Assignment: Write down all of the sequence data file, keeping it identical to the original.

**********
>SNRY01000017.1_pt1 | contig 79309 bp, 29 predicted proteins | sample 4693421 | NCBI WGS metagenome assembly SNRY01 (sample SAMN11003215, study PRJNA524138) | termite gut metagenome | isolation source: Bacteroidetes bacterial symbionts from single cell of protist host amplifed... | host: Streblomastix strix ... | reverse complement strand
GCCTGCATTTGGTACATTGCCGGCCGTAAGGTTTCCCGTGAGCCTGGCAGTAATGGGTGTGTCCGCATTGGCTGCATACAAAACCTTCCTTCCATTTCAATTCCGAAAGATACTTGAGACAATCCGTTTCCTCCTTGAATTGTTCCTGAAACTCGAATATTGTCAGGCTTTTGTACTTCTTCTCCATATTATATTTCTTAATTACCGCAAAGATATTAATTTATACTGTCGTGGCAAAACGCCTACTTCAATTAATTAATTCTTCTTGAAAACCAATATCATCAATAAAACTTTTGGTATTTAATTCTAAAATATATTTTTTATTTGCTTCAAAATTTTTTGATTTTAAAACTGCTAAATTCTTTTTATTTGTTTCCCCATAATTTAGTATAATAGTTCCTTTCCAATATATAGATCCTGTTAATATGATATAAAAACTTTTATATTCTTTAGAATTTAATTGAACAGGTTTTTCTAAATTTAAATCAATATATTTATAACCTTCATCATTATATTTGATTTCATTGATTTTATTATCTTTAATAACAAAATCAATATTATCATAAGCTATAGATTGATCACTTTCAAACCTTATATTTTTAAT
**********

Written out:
>SNRY01000017.1_pt1 | contig 79309 bp, 29 predicted proteins | sample 4693421 | NCBI WGS metagenome assembly SNRY01 (sample SAMN11003215, study PRJNA524138) | termite gut metagenome | isolation source: Bacteroidetes bacterial symbionts from single cell of protist host amplifed... | host: Streblomastix strix ... | reverse complement strand
GCCTGCATTTGGTACATTGCCGGCCGTAAGGTTTCCCGTGAGCCTGGCAGTAATGGGTGTGTCCGCATTGGCTGCATACAAAACCTTCCTTCCATTTCAATTCCGAAAGATACTTGAGACAATCCGTTTCCTCCTTGAATTGTTCCTGAAACTCGAATATTGTCAGGCTTTTGTACTTCTTCTCCATATTATATTTCTTAATTACCGCAAAGATATTAATTTATACTGTCGTGGCAAAACGCCTACTTCAATTAATTAATTCTTCTTGAAAACCAATATCATCAATAAAACTTTTGGTATTTAATTCTAAAATATATTTTTTATTTGCTTCAAAATTTTTTGATTTTAAAACTGCTAAATTCTTTTTATTTGTTTCCCCATAATTTAGTATAATAGTTCCTTTCCAATATATAGATCCTGTTAATATGATATAAAAACTTTTATATTCTTTAGAATTTAATTGAACAGGTTTTTCTAAATTTAAATCAATATATTTATAACCTTCATCATTATATTTGATTTCATTGATTTTATTATCTTTAATAACAAAATCAATATTATCATAAGCTATAGATTGATCACTTTCAAACCTTATATTTTTAAT